GTA 5 publisher thinks gaming isn't ready for VR just yet

RSG GTAV NG Screenshot 121

With the consumer release of Oculus Rift expected to arrive "pretty soon", you'd be forgiven for thinking major publishers are starting to ramp up (albeit quietly) virtual reality development. While that may be true, Take-Two CEO Strauss Zelnick has told Bloomberg TV (via IGN) that he doesn't think the industry is ready for the shift. Take-Two is parent company to both 2K Games and Rockstar, and with Grand Theft Auto 5 releasing for PC in January many have salivated at the prospect of tweaking GTA to run with Oculus Rift.

"Not yet," Zelnick said when asked whether the industry was ready. "Part of it is we need to see how the headsets roll out and how we can best deliver an experience. We are concerned that you'll play our games for a long period of time -- we don't want people getting nauseated. And also, having had the experience, I'm not sure how long you want an immersive headset on your head. We'll find out. I will say this. If that's what consumers want, we'll be first in line to give it to them."

Zelnick's comments are firmly rooted in a major publisher mentality. While it's arguable that gaming is ready for VR, the shift is unlikely to be spearheaded by major third-party publishers, especially those who prioritise console releases ahead of the PC. Zelnick admits as much, saying he'd prefer to see if it works for other companies first.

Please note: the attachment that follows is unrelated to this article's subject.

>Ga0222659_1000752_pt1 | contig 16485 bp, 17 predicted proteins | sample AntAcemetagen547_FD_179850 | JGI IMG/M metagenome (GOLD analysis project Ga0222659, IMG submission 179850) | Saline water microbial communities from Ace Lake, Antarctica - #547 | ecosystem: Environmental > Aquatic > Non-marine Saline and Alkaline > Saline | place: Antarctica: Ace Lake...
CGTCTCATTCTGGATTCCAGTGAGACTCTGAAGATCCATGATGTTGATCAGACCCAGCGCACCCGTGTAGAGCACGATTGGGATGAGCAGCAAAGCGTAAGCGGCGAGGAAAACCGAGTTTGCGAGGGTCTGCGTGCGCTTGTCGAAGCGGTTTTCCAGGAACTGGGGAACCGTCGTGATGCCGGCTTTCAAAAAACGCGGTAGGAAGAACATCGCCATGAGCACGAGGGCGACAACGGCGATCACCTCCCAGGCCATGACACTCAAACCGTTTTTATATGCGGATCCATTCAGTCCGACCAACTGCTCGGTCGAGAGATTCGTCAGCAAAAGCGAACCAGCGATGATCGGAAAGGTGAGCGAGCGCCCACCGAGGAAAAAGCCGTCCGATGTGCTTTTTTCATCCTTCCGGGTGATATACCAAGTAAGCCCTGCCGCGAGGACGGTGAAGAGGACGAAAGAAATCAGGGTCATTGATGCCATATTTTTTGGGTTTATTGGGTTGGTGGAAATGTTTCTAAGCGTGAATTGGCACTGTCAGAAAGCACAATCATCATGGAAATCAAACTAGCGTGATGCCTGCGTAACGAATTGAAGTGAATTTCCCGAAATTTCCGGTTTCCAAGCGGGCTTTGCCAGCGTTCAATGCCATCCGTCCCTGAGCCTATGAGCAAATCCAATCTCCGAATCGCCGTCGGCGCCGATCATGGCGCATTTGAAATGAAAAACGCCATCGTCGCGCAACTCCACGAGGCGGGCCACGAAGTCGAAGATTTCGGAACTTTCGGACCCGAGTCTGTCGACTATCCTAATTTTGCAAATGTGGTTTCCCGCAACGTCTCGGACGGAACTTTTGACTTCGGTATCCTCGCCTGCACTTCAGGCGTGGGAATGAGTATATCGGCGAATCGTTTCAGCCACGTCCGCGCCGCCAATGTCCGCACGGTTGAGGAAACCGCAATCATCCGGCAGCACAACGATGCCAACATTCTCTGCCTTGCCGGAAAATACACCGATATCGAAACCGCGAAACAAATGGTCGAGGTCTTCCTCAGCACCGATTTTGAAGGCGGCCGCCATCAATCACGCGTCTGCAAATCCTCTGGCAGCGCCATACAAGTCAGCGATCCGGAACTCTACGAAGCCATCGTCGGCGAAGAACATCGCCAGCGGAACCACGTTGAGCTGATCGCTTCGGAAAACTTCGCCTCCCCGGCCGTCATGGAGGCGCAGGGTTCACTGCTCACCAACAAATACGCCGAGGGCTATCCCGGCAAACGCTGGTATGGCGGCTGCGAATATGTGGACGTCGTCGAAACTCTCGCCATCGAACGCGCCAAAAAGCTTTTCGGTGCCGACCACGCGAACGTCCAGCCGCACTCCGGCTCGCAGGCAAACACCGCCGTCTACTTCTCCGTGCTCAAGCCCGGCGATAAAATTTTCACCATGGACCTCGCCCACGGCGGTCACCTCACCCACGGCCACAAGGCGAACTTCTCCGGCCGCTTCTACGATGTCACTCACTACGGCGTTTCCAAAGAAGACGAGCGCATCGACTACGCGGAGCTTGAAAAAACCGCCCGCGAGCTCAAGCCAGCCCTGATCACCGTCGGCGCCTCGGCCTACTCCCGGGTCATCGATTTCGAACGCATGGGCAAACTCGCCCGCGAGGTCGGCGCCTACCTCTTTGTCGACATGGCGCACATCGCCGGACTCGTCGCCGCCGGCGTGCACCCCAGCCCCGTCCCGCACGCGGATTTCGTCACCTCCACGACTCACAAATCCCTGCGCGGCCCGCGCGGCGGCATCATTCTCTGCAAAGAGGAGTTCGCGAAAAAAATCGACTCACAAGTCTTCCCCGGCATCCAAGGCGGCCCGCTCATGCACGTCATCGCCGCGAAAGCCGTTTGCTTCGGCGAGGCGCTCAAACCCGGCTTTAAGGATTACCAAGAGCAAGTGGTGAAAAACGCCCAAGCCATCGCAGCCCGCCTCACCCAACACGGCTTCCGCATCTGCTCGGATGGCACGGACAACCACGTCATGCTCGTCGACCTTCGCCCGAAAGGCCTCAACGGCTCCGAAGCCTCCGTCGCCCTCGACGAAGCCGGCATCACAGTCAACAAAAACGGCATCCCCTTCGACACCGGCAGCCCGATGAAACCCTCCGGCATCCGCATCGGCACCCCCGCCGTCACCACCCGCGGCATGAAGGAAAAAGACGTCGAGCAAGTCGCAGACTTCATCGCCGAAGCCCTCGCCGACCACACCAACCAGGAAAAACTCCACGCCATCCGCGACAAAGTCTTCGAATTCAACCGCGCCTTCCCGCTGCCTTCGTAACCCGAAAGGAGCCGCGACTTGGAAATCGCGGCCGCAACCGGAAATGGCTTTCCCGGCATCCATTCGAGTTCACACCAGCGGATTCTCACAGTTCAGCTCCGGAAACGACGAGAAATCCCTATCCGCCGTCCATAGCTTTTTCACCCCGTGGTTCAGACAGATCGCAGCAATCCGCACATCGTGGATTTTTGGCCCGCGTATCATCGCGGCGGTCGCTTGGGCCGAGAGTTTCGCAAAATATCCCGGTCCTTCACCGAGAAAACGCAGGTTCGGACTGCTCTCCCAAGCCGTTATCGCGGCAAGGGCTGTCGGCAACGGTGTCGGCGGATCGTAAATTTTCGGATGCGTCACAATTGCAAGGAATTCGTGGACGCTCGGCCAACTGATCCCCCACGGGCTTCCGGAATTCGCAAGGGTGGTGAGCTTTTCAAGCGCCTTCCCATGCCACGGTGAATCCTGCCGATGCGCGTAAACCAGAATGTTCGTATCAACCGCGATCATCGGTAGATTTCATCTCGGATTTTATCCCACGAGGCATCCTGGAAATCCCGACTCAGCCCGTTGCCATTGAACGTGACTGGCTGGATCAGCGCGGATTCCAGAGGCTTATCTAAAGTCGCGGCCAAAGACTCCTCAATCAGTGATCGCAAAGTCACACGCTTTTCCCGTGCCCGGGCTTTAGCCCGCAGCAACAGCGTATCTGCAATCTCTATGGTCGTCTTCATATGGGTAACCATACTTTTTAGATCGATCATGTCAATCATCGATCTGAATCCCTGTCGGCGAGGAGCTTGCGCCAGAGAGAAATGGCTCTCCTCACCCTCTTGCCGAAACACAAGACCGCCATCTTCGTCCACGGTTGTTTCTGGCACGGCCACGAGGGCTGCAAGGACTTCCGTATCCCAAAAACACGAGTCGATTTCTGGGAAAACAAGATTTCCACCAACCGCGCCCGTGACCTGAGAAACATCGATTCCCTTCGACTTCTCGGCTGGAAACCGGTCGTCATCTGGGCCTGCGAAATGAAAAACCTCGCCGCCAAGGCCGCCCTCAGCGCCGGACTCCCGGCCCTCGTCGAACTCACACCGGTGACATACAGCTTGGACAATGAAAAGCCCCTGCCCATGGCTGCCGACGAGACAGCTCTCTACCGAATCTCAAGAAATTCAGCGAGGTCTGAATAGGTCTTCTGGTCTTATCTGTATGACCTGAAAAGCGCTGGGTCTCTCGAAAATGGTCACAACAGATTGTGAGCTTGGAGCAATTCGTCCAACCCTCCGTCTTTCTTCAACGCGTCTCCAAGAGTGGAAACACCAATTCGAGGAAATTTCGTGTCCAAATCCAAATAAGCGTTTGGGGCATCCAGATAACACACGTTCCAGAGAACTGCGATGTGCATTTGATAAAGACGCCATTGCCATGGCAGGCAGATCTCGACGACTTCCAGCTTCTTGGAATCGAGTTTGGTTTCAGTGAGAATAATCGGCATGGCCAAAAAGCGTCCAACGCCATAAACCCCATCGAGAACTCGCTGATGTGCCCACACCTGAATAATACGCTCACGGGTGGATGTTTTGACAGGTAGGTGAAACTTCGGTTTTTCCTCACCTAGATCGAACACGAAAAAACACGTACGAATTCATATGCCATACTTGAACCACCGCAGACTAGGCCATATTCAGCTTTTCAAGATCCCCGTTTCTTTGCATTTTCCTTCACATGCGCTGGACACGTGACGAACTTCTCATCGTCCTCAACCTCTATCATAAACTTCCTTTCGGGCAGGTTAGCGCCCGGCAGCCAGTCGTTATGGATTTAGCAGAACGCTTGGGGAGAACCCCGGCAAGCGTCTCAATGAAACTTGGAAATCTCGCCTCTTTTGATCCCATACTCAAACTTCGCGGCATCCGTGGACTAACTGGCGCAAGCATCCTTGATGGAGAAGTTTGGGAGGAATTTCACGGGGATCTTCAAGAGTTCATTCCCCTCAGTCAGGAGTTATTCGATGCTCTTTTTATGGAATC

"We see no reason to innovate in terms of business models," he said. "We prefer to be a fast follower. No one else can make our intellectual property -- only we can. I'm happy to have other people spend loads of dough on R&D."

In terms of major publishers, Palmer Luckey said in September that Activision, EA and Ubisoft are all investing in virtual reality. Still, it might be a while before we see official VR support for a GTA game.


Shaun is PC Gamer’s Australian Editor. He loves masochistic platformers but lacks the skill and grace to complete them. He has four broken keyboards hidden under his desk, filed between an emergency six-pack of Reschs and five years worth of XXL promotional t-shirts. He stares out the window a lot.
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